Library purchasing consortia in the UK: activity, benefits and good practice.

Pye, J. and Ball, D., 1999. Library purchasing consortia in the UK: activity, benefits and good practice. Project Report. Bruton: Capital Planning Information.

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Abstract

Following a brief introduction in Section 1, Section 2 sets out the operational context of library purchasing consortia. A range of key factors have shaped recent developments in the four LIS sectors under consideration (FE, HE, health and public libraries); some have exerted a common influence over all (e.g. information technology, European Commission purchasing directives, new central government, decline in bookfunds); some are sector-specific (e.g. purchasing arrangements, regional administrative frameworks, collaborative partnerships). The structure and markets of the book and periodical publishing industry in the UK are reviewed, with attention paid to historical as well as more recent practice that has had an impact on library supply. Although each component of the LIS purchasing consortia jigsaw displays individual characteristics that have evolved as a response to its own environment, the thread that links them together is constant change. Section 3 presents the results of a survey of identified library purchasing consortia in the four library sectors. It treats common themes of relevance to all consortia arising from information gathered by seminar input, questionnaire and interview. These include models of consortium operation, membership and governance, ‘typical’ composition of consortia in each sector, and links to analogous practice in other library sectors. Common features of the tendering and contract management process are elicited and attention paid to any contribution of procurement professionals. Finally, levels of consortium expenditure and cost savings are estimated from the published statistical record, which readily demonstrate in financial terms the efficiency of the consortial purchase model for all types of library in the United Kingdom. Section 4 presents the results of a survey of suppliers to libraries in the United Kingdom of books and periodicals, the two sectors most commonly represented in current contracts of library purchasing consortia. It sets out in some detail the operating context governing the highly segmented activities of library booksellers, as well as that pertaining to periodicals suppliers (also known as subscription agents). Detailed responses to questions on the effects of library purchasing consortia on suppliers of both materials have been gathered by questionnaire survey and selected follow-up interviews. Results are presented and analysed according to supply sector with attention given to the tendering process, current contracts under way, cross-sectoral clientele, and advantages and inhibitors of consortia supply. Further responses are reported on issues of how consortia have affected suppliers’ volume of trade, operating margins and market stability as perceived in their own business, the library supply sector and the publishing industry. Finally, overall conclusions are drawn and projections made as to future implications for both types of library suppliers. Section 5 synthesises findings, details enabling and inhibiting factors for consortia formation and models of best practice amongst consortia. The scope for cross-sectoral collaboration is discussed and found to be limited at present. Pointers are given for future activity.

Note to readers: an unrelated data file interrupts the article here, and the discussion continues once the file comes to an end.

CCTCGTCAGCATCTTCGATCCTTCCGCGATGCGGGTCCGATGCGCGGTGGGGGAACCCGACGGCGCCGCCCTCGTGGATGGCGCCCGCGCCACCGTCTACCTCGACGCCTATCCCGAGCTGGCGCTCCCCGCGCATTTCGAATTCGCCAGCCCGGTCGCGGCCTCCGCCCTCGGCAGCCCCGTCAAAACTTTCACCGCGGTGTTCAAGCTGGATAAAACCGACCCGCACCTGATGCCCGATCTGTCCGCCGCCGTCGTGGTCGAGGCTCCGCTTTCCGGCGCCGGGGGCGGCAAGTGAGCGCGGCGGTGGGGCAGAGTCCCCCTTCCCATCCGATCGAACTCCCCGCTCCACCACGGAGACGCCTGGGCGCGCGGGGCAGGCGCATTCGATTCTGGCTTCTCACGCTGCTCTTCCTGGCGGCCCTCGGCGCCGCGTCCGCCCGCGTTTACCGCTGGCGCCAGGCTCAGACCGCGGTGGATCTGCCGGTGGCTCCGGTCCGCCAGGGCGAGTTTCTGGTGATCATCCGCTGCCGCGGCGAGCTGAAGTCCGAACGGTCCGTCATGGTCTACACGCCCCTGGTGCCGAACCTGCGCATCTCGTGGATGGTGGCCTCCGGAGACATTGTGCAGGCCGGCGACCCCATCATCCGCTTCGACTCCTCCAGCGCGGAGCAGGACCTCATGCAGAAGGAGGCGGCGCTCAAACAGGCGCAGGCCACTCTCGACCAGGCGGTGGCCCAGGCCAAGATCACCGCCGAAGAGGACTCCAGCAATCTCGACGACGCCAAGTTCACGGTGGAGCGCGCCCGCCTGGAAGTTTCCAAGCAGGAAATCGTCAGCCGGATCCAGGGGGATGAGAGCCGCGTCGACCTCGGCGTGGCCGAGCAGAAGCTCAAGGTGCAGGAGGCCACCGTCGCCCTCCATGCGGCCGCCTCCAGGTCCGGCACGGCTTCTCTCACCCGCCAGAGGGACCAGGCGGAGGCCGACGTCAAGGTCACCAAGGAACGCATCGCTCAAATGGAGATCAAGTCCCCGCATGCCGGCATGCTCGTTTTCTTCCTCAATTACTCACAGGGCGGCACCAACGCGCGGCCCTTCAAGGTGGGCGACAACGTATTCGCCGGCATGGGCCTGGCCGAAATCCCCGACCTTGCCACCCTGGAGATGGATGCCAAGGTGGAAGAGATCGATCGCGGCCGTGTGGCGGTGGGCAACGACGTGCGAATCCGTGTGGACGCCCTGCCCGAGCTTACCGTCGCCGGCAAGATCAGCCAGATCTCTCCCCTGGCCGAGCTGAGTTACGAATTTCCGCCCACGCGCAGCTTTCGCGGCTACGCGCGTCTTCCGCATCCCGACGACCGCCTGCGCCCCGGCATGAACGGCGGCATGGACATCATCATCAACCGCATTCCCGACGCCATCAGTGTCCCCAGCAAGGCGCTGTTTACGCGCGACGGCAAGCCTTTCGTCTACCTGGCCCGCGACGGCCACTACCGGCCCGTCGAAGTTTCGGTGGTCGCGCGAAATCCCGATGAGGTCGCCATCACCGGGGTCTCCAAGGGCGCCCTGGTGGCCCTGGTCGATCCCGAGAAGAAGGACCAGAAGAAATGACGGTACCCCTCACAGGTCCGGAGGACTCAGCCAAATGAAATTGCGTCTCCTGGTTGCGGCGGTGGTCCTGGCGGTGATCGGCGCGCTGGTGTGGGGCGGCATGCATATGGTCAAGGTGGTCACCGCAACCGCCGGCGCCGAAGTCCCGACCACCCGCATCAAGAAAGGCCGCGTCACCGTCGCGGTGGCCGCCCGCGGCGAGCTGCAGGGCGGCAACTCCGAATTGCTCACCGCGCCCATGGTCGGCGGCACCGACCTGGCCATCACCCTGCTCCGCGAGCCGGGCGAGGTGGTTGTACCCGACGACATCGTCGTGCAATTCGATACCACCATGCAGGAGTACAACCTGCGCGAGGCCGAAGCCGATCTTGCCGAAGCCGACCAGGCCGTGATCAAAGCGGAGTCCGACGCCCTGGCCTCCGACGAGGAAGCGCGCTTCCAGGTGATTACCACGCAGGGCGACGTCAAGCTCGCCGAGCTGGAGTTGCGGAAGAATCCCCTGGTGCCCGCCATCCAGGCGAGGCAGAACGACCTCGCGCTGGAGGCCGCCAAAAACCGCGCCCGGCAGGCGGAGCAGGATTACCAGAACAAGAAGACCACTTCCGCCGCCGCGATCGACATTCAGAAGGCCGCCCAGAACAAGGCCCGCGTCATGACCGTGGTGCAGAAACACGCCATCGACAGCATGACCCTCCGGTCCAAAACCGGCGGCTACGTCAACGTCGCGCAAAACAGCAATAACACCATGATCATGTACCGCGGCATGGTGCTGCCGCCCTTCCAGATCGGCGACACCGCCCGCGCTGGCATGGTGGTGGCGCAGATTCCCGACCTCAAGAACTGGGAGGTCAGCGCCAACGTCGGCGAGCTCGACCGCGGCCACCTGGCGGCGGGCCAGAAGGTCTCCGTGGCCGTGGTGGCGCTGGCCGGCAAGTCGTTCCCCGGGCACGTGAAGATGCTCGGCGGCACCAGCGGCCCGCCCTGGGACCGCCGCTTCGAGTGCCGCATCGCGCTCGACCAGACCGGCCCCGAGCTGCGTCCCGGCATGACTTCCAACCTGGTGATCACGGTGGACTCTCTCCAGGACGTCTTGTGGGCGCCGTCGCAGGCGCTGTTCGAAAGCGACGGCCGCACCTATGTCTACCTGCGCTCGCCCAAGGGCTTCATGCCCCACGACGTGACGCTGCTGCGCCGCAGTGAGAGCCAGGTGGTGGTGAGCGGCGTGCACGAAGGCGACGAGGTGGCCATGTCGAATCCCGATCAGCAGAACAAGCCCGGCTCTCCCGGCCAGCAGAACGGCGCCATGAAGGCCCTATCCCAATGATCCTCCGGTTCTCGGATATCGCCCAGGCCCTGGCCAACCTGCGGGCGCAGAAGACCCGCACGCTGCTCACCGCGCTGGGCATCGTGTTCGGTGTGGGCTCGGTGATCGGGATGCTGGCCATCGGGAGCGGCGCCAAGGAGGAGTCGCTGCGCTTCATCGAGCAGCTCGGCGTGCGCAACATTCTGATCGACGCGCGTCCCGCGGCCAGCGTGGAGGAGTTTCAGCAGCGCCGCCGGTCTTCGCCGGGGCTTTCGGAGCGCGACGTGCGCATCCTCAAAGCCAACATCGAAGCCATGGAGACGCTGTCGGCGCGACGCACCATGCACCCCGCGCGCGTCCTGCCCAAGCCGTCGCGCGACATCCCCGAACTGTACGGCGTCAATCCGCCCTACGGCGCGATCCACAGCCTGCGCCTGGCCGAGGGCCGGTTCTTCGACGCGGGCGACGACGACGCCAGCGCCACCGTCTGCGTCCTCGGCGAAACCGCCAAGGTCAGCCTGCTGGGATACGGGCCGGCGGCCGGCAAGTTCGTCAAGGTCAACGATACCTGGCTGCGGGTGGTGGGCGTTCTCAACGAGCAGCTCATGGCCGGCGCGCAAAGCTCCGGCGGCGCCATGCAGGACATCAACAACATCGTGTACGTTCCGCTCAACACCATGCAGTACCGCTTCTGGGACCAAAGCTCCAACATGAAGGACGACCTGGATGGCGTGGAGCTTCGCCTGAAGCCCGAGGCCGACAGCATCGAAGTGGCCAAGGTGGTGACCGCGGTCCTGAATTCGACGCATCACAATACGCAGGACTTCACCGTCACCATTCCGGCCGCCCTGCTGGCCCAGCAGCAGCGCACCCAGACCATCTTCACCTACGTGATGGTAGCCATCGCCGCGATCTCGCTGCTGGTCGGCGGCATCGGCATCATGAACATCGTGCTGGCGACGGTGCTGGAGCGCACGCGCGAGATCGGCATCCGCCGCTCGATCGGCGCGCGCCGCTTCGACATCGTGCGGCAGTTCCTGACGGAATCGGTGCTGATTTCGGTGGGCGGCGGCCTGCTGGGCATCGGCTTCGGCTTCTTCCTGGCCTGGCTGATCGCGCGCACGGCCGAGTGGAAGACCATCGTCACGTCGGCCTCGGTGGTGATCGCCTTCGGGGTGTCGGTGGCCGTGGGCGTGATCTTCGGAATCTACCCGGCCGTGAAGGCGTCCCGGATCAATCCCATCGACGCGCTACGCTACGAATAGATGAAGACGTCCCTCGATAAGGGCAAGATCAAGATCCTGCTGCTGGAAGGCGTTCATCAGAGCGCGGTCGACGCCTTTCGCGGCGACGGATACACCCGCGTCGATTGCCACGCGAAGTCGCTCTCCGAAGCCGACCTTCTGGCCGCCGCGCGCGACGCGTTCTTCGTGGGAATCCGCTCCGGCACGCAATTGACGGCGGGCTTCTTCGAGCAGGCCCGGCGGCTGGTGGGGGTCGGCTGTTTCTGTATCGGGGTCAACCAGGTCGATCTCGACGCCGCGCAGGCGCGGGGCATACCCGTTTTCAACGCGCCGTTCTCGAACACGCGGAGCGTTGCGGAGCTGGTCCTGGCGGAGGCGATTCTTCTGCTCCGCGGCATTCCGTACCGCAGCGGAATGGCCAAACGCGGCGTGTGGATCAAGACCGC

Item Type:Monograph (Project Report)
Subjects:Generalities > Library and Information Science
Group:Student and Academic Services > Library and Learning Support
ID Code:17377
Deposited By:Mr David Ball LEFT
Deposited On:16 Feb 2011 09:06
Last Modified:14 Jan 2014 16:42

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